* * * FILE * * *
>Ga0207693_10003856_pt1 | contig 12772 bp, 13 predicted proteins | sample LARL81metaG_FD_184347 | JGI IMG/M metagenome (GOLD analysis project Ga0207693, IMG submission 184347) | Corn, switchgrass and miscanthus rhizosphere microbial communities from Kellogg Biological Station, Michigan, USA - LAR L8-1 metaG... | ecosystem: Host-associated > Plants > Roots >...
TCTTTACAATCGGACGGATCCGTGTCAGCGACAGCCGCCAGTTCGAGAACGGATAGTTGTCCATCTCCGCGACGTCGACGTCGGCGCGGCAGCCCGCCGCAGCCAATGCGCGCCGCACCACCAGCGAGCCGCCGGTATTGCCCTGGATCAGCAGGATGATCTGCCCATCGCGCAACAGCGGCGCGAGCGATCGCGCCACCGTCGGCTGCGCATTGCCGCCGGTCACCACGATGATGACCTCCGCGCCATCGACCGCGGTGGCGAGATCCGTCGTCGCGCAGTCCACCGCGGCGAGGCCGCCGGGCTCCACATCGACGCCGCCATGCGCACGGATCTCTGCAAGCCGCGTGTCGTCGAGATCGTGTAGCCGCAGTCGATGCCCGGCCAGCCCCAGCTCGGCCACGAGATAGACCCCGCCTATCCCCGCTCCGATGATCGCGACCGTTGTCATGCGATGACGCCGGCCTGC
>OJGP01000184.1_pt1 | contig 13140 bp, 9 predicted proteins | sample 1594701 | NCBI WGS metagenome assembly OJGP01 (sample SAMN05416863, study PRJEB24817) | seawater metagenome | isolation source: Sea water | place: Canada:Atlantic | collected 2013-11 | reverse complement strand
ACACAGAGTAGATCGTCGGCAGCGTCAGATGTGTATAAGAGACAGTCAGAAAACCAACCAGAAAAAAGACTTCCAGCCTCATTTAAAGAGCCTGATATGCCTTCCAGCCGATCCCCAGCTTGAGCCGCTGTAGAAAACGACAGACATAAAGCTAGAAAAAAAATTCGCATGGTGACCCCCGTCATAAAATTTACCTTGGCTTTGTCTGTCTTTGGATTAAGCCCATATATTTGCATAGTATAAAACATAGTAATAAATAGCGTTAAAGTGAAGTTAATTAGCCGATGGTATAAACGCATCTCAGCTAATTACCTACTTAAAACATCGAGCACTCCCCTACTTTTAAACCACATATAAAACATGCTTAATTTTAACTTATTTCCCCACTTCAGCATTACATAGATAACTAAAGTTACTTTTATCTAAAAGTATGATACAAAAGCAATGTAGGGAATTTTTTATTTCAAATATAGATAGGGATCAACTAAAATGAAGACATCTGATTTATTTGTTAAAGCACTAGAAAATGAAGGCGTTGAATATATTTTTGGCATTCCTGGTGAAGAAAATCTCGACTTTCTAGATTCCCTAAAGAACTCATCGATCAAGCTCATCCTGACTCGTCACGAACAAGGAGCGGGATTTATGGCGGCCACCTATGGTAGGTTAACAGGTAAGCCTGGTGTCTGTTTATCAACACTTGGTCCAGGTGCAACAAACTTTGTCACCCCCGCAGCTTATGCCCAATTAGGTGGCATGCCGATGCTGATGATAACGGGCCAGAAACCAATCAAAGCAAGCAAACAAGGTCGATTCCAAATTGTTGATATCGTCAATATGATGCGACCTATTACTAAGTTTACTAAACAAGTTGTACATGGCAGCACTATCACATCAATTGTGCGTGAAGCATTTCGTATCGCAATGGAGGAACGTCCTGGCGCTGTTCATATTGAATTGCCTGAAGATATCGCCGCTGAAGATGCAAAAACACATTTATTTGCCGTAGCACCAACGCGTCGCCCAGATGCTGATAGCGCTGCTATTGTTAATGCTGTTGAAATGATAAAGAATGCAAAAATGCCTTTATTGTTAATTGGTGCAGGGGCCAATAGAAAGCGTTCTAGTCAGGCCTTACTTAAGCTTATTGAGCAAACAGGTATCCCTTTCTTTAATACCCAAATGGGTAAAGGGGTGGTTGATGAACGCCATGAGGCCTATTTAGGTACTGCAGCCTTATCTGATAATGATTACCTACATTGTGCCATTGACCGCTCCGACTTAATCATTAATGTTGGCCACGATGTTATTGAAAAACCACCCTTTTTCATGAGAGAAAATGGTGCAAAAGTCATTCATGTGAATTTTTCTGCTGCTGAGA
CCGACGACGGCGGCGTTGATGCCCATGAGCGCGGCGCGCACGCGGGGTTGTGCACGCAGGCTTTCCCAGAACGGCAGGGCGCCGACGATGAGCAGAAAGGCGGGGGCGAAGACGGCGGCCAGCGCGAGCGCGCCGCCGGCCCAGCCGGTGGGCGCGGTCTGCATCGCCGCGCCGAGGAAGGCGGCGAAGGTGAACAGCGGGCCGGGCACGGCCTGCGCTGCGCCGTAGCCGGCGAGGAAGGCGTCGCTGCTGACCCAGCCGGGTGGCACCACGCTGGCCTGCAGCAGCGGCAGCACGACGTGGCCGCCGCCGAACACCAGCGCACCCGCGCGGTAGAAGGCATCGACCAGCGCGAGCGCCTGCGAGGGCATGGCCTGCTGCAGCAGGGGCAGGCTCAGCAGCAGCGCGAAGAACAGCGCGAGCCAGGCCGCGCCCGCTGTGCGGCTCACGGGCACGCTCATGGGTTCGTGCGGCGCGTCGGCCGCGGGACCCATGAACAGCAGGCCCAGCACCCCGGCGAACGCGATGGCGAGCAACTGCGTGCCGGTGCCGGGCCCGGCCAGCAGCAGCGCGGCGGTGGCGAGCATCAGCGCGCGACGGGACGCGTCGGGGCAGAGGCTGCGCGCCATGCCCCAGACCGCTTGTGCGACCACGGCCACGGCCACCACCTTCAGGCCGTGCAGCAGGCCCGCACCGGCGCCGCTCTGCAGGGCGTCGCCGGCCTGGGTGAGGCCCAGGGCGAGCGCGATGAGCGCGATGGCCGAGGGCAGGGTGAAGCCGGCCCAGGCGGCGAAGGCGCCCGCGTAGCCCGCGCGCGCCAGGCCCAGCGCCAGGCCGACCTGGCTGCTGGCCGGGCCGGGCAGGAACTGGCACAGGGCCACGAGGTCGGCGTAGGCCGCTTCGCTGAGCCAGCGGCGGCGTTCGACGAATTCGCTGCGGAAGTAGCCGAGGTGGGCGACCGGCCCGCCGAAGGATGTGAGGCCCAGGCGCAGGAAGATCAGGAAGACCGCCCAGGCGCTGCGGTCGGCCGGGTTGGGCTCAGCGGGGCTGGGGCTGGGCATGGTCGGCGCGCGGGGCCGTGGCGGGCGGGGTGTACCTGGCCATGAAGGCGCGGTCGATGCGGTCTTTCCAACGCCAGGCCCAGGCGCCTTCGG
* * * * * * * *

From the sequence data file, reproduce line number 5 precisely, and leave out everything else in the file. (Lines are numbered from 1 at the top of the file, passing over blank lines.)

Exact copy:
CCGACGACGGCGGCGTTGATGCCCATGAGCGCGGCGCGCACGCGGGGTTGTGCACGCAGGCTTTCCCAGAACGGCAGGGCGCCGACGATGAGCAGAAAGGCGGGGGCGAAGACGGCGGCCAGCGCGAGCGCGCCGCCGGCCCAGCCGGTGGGCGCGGTCTGCATCGCCGCGCCGAGGAAGGCGGCGAAGGTGAACAGCGGGCCGGGCACGGCCTGCGCTGCGCCGTAGCCGGCGAGGAAGGCGTCGCTGCTGACCCAGCCGGGTGGCACCACGCTGGCCTGCAGCAGCGGCAGCACGACGTGGCCGCCGCCGAACACCAGCGCACCCGCGCGGTAGAAGGCATCGACCAGCGCGAGCGCCTGCGAGGGCATGGCCTGCTGCAGCAGGGGCAGGCTCAGCAGCAGCGCGAAGAACAGCGCGAGCCAGGCCGCGCCCGCTGTGCGGCTCACGGGCACGCTCATGGGTTCGTGCGGCGCGTCGGCCGCGGGACCCATGAACAGCAGGCCCAGCACCCCGGCGAACGCGATGGCGAGCAACTGCGTGCCGGTGCCGGGCCCGGCCAGCAGCAGCGCGGCGGTGGCGAGCATCAGCGCGCGACGGGACGCGTCGGGGCAGAGGCTGCGCGCCATGCCCCAGACCGCTTGTGCGACCACGGCCACGGCCACCACCTTCAGGCCGTGCAGCAGGCCCGCACCGGCGCCGCTCTGCAGGGCGTCGCCGGCCTGGGTGAGGCCCAGGGCGAGCGCGATGAGCGCGATGGCCGAGGGCAGGGTGAAGCCGGCCCAGGCGGCGAAGGCGCCCGCGTAGCCCGCGCGCGCCAGGCCCAGCGCCAGGCCGACCTGGCTGCTGGCCGGGCCGGGCAGGAACTGGCACAGGGCCACGAGGTCGGCGTAGGCCGCTTCGCTGAGCCAGCGGCGGCGTTCGACGAATTCGCTGCGGAAGTAGCCGAGGTGGGCGACCGGCCCGCCGAAGGATGTGAGGCCCAGGCGCAGGAAGATCAGGAAGACCGCCCAGGCGCTGCGGTCGGCCGGGTTGGGCTCAGCGGGGCTGGGGCTGGGCATGGTCGGCGCGCGGGGCCGTGGCGGGCGGGGTGTACCTGGCCATGAAGGCGCGGTCGATGCGGTCTTTCCAACGCCAGGCCCAGGCGCCTTCGG